We think the kids will also benefit from the boundaries set by YouTube terms of use. If they ever want to reach the level of YouTube fame where they get “monetized” (i.e. YouTube pays them for their content), then they have to be creative in ways that appeal to kids on a large scale. This means some of their sketchier and more profane-laced work will end up on the cutting room floor (Yes, Ozzie, when you read this, we were referring to you.).

To be fair, this is not the first time our kids have forayed into building their own YouTube channels. Their first attempt was a channel entitled “Team EKSO.” Clever, right? EKSO? Those are their first name initials. It’s a mnemonic device that helps us make sure we’re not forgetting anyone.

But Team EKSO was a group channel for all the kids to share. The videos were not well-produced, not high-quality, and not up to their current, Earnheardt-kid standards. In fact, they cringe a bit when we go back and rewatch old Team EKSO channel videos. Katie recently marked a bunch of her uploads as private so you can’t even see them on the channel.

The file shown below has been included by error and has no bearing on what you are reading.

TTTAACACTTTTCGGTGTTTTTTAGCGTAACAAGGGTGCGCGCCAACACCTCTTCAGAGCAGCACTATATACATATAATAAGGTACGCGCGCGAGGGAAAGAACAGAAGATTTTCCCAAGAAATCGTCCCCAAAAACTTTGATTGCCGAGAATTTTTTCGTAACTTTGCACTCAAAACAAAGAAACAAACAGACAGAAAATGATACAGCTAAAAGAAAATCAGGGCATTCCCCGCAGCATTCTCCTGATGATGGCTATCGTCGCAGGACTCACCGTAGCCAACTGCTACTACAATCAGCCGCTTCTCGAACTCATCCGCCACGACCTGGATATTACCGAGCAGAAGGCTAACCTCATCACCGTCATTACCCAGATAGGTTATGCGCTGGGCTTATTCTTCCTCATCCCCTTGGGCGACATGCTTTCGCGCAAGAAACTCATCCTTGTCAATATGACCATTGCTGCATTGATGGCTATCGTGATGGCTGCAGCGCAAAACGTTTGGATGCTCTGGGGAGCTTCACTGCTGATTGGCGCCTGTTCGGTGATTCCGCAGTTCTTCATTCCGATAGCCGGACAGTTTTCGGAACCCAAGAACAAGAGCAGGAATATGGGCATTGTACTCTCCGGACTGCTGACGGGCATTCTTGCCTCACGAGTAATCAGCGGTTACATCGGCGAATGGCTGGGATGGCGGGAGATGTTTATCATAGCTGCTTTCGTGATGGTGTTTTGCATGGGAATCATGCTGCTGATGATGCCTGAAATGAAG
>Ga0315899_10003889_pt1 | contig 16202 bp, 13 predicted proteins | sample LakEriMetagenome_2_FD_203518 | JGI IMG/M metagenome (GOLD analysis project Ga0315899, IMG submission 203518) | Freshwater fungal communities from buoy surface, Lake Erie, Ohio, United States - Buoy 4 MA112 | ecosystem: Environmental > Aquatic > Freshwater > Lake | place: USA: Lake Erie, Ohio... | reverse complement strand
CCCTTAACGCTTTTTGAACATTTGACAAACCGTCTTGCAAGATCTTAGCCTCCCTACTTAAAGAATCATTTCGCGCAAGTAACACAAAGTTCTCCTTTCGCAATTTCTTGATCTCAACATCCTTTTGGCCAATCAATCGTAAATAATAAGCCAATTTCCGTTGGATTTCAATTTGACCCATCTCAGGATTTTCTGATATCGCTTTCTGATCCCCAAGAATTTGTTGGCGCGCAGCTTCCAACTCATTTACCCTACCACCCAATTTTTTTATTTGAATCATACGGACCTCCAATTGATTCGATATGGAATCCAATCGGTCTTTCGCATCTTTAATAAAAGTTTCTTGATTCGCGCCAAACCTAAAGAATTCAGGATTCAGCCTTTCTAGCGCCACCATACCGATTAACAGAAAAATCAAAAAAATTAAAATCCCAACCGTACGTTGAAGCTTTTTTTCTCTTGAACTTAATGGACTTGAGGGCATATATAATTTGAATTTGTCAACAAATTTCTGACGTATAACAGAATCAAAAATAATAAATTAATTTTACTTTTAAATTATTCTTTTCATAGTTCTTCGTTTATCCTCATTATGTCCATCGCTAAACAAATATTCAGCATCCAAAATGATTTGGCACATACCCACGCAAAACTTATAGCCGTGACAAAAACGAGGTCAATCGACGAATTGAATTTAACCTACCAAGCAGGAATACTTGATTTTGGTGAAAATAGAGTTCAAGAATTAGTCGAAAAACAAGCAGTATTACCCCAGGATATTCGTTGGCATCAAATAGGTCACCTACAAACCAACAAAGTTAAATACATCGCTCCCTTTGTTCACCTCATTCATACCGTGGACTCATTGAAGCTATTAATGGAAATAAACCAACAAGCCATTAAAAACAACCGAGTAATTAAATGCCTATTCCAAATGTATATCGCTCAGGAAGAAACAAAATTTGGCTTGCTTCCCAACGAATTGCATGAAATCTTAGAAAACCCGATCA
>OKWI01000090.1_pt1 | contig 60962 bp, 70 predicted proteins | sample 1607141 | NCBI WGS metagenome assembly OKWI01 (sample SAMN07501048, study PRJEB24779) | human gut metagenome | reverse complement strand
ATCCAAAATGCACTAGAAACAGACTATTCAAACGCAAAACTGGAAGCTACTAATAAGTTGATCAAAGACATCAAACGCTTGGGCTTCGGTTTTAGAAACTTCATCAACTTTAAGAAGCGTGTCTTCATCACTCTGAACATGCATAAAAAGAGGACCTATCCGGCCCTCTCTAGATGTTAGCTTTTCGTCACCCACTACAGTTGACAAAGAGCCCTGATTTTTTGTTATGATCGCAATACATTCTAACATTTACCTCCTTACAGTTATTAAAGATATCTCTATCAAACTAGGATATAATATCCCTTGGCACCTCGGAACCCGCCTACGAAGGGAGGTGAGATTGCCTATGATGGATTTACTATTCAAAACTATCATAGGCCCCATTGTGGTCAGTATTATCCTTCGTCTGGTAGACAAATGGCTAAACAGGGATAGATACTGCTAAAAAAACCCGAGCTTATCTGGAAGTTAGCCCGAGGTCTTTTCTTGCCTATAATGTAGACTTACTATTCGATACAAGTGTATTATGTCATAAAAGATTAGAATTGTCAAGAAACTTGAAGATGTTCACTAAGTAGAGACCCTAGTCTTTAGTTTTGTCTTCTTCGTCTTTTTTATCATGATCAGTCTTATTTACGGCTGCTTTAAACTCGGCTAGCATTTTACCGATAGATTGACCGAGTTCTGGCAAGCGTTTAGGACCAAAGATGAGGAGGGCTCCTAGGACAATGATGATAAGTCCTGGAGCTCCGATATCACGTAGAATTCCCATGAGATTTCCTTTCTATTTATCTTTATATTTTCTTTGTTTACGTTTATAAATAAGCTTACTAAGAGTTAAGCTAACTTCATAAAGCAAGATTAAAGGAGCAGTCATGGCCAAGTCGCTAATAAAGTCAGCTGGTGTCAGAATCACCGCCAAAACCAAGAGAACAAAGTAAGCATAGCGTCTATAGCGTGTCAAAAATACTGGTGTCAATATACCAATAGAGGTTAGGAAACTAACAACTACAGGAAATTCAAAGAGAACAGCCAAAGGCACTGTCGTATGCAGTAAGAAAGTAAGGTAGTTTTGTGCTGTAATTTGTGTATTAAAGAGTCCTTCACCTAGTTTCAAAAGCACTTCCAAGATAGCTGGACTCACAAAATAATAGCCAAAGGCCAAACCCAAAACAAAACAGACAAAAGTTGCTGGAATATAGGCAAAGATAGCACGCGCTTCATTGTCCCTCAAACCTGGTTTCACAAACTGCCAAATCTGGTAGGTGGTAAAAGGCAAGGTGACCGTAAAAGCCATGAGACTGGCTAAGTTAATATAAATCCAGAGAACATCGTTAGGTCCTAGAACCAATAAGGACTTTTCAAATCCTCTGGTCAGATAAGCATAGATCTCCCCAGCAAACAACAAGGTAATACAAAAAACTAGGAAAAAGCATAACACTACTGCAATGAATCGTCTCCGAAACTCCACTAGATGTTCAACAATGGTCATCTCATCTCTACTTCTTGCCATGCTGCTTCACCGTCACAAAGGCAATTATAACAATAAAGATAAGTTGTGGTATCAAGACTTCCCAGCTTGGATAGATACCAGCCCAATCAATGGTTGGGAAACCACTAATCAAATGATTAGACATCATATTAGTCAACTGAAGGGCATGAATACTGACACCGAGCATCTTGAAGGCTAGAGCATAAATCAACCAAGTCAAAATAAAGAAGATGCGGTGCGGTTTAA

The other content is there. The Team EKSO channel is still live on YouTube for now, but without much promise for new content from the “team.”

As the older girls venture into this new pursuit, they want to break up the band and become solo artists. It’s not that there are creative differences per se. It’s just that, like many kids, they want to develop their own identities. Ella and Katie want to create brands that are different from their siblings.

So, of course, our children have solicited the help of their band managers (or are we producers?) to get their own YouTube channel up and running. So, even if we’re breaking up the band, we decided to make this a family project.

Plus, it’s another great way (and excuse) to pass pandemic time.

Last week, Adam spent the better part of the day cleaning the little corner in our dining room where the first-ever YouTube production studio will be housed. Katie and Ella initially suggested we set it up in the basement so they would have privacy, but we told them that they can build their own custom studio when the money starts to roll in.

I wouldn’t say the Earnheardts are all-in on YouTube, but we are willing to help our children turn this pandemic into an opportunity to be creative and learn some important business acumen.

The slogan of YouTube is “Broadcast Yourself” and with a lot of folks trapped at home looking for fresh online content, now may just be the perfect time for our kids to take steps to make their dreams for YouTube glory come true.

Mary Beth Earnheardt is a professor in the Anderson Program in Journalism at Youngstown State University where she advises student media. You can follow her on Twitter at @mbexoxo. Adam is professor of communication at YSU and member of the National Society of Newspaper Columnists executive board. Follow him on Twitter at @adamearn